Archive for March 24, 2012


Miners Rip Us Off

The never-ending story of the mining moguls whingeing and kicking against the Australian Government taking too much tax has been revealed as a myth by the Australia Institute study called Mining the Truth. Some of the facts from the AI study are:

Mining exports in the year to March 2011 were worth $155 billion, or 11.4 percent of GDP.  Mining exports make up 52.8 per cent of the value of total exports from Australia. Overall the prices received by those who mine Australian mineral resources has grown by more than 300 per cent.

Mining is, in fact, one of the smallest sectoral employers in Australia, offering work to fewer people than that employed in the arts and recreation services sector. The latest ABS figures show that in May 2011, total mining employment was 217,100 in a workforce of over 11 million .

As only a tiny proportion of the Australian workforce is employed in mining, very few Australians benefit directly from employment increases or wage increases in the mining industry.

While on average foreign ownership of mining in Australia is around 83 per cent, for some mineral resources foreign ownership is in fact much higher. According to the ABS, in 2009-10 mining profits totalled $51 billion. Taking the average rate of foreign ownership in the mining sector of 83 per cent, $42 billion worth of pre-tax mining profits flowed to out of Australia to foreign investors in the last financial year alone.

Over the next ten years pre-tax profits for mining will likely be around $600 billion; at present levels of foreign ownership around $500 billion of these profits will end up in the hands of foreign owners.

The original version of the mining tax, the Resource Super Profits Tax (RSPT), would, at current commodity prices, have collected more than $200 billion in additional mining taxes over the coming decade. 

The $22 million advertising campaign run by the mining companies against the RSPT resulted in a much less effective, and much less equitable, mining tax being negotiated. According to Treasury, the new Mineral Resource Rent Tax (MRRT) will raise an extra $38.5 billion in taxes from miners over the coming decade.

The dividend of the $22 million advertising campaign for the mining industry was,therefore, more than $160 billion—equivalent to a 730,000 per cent return on investment.

Few people realise that a major cause of Australia‘s very high interest rates is the sustained boom in the mining industry. When interest rates peaked before the GFC higher mortgage interest rates were taking an additional $24 billion per annum from the household sector compared to the pre-boom interest rates that prevailed in 2004.

Contrary to popular belief labour productivity is growing rapidly in the non-mining sectors of the economy. As a result of the unprecedented haste with which the mining industry is expanding, however, labour productivity in the mining industry fell by half between 2000-01 and 2009-10. Once the impact of the massive decline in labour productivity in the mining industry is controlled for, there is no apparent slowdown in the rate of productivity growth in the non-mining sectors of the economy.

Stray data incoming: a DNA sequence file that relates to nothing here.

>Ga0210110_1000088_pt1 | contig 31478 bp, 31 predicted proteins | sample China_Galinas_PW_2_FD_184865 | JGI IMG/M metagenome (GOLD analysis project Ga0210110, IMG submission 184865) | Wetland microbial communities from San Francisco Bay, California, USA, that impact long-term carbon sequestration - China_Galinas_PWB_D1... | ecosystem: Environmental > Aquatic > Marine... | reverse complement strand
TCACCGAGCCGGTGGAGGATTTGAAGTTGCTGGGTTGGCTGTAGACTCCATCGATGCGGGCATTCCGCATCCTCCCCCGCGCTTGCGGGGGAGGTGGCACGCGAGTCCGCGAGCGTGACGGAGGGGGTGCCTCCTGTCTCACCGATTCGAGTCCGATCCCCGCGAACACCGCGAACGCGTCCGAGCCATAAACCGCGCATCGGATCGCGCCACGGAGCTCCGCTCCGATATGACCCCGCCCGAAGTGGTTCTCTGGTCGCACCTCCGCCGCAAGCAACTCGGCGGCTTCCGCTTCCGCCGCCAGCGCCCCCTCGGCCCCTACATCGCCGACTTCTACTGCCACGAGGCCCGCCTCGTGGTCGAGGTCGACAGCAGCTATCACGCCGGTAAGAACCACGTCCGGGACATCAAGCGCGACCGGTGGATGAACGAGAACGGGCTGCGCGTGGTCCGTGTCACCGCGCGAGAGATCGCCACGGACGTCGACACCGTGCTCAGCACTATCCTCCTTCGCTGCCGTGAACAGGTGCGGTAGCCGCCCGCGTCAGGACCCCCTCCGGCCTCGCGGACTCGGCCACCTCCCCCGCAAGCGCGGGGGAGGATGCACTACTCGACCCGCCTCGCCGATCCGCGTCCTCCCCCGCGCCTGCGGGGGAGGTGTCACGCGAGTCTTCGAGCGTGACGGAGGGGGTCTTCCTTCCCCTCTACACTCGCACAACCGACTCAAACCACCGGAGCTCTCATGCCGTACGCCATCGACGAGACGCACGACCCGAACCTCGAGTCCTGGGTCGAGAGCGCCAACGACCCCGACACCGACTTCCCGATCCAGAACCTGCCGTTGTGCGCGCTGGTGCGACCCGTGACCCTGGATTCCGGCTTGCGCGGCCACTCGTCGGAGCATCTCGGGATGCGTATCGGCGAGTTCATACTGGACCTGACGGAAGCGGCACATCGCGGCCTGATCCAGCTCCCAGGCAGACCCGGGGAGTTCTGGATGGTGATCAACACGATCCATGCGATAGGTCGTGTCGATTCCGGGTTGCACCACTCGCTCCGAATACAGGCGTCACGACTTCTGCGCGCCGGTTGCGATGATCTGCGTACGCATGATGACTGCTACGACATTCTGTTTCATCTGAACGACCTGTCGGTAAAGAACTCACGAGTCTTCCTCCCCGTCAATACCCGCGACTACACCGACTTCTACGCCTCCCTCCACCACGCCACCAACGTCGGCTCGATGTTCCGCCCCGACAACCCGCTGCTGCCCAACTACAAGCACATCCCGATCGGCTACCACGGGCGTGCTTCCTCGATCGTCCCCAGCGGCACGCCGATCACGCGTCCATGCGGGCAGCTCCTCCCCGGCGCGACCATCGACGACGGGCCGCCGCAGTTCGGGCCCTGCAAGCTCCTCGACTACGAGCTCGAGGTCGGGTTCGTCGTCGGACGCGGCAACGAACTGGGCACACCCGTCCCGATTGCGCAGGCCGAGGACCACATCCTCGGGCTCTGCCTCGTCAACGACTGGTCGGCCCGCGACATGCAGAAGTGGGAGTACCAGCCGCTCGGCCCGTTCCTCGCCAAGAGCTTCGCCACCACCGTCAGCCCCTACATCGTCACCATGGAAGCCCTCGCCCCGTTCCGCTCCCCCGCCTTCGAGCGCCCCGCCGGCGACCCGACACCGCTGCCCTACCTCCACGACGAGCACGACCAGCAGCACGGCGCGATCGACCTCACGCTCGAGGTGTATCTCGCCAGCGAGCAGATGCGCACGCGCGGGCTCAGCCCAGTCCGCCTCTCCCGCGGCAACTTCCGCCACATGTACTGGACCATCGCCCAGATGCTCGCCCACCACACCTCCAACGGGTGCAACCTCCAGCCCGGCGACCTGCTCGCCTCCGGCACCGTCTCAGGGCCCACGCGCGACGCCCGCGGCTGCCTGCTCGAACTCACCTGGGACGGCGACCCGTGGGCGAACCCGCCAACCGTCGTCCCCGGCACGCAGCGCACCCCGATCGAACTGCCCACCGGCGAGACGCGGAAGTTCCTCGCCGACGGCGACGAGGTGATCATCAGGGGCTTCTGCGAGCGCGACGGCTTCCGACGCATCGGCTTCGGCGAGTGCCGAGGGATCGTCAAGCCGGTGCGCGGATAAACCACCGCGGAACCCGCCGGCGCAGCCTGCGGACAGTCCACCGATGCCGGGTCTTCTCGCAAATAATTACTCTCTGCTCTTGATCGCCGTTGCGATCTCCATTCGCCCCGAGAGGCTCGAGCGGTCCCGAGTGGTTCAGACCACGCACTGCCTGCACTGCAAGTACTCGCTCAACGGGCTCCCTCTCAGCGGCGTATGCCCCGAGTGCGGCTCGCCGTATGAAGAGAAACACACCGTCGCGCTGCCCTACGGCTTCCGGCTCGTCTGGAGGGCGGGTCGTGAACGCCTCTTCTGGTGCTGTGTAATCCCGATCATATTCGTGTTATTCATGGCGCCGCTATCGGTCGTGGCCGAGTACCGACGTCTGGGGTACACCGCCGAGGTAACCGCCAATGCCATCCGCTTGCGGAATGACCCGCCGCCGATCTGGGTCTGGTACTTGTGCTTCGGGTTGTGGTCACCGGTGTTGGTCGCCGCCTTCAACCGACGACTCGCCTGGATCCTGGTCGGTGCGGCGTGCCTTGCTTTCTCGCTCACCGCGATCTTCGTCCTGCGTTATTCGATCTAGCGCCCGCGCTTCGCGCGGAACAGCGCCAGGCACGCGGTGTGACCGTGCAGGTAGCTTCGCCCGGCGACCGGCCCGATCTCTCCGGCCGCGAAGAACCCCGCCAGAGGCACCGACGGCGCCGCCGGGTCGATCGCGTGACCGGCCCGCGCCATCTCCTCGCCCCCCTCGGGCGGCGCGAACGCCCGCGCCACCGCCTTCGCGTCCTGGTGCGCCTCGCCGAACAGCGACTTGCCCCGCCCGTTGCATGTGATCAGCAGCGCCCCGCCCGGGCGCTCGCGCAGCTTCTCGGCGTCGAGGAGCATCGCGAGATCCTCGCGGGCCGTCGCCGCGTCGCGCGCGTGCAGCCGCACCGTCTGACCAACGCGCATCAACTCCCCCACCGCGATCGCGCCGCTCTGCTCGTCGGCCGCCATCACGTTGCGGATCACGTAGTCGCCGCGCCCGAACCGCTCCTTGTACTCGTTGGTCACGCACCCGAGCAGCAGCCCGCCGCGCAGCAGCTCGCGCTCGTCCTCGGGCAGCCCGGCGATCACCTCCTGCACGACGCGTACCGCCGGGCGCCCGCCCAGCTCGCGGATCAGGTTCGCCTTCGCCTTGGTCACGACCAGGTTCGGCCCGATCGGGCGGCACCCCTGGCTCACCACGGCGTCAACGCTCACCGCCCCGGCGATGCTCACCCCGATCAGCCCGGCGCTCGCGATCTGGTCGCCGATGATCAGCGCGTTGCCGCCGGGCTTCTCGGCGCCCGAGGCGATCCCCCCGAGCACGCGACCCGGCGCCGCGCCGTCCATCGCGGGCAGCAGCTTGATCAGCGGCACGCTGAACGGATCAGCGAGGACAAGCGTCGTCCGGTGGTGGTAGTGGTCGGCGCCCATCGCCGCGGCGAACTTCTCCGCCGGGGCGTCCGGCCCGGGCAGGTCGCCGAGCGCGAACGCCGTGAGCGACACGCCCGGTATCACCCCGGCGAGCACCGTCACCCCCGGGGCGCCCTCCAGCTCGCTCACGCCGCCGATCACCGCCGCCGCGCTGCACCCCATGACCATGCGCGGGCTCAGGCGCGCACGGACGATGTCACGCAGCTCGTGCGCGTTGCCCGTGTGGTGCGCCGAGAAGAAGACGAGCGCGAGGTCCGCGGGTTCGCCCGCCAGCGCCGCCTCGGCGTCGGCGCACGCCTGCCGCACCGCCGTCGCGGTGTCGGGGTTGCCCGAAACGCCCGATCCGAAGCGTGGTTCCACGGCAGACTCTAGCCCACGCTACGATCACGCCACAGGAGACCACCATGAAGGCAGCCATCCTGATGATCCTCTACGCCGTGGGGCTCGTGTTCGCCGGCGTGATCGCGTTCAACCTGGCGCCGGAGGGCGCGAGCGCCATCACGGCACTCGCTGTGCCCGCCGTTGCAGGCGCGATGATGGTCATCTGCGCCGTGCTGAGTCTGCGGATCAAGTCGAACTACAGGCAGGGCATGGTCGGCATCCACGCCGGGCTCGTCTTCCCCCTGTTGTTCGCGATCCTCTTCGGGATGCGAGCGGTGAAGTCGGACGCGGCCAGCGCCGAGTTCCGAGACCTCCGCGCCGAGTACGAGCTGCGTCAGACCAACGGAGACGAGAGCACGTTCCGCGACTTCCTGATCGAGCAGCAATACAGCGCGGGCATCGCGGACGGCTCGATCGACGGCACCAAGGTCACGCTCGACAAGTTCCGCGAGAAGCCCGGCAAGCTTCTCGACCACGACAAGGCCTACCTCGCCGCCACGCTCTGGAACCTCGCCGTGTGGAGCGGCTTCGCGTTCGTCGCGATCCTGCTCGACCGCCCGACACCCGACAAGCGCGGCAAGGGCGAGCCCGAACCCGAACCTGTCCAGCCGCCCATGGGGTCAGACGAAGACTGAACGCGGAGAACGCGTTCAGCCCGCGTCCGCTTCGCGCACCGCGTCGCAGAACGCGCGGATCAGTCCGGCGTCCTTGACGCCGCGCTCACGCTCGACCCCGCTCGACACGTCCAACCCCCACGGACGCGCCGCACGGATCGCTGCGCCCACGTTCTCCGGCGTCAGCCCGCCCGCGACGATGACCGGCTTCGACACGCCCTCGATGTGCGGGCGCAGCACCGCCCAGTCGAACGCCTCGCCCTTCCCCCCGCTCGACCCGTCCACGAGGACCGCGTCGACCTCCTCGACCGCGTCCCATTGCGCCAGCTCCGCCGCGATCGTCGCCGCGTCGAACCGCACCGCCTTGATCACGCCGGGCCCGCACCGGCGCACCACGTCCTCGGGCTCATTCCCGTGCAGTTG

There are negative effects on other industries such as,

  • Driving up the exchange rate
  • Driving up the costs of skilled labour for businesses in other sectors.
  • Driving up the prices of raw materials used in mining (for example concrete)
  • Driving up the cost of other services (for example construction

It is obvious that our miners are not being over-charged for digging up our resources. What is even more obvious is that while the shareholders who are mostly living overseas are benefiting big time, the average Australian is not benefiting from this industry and in fact many are worse off because of higher interest rates and from losing jobs due to the exchange rate pressures. Furthermore there are many other detrimental effects and costs imposed on the average person not mentioned here.

The Labor Government has gone soft on the miners due to the pressure from the ongoing anti mining tax campaign but the conservatives are promising a complete sellout.Tony Abbott and Colin Barnett do not want the miners to properly compensate Australians and will get rid of the mining tax if elected. They have already been the beneficiaries of an anti-government campaign that mirrors the campaigns by the Tea Party in America in being supposedly beneficial to the average person but in fact have been run and bankrolled by corporations like Phillip Morris and billionaires like the Koch Brothers for their own benefit.

Australians are likely to pay heavily in increased service costs and reduction of services if the Liberals win all State governments and the Federal Government.

The full report Mining the Truth can be found at:  https://www.tai.org.au/?q=node/384

Every Australian should read this report.

“At last, after Illinois, it seems that Mitt Romney’s inevitability is coming to fruition…”

…gasps Ben Harridan in the Weakened Caucasian, (24/03/12). Yet more creepy bullshit from the Republican Party’s favourite Foreign Editor.

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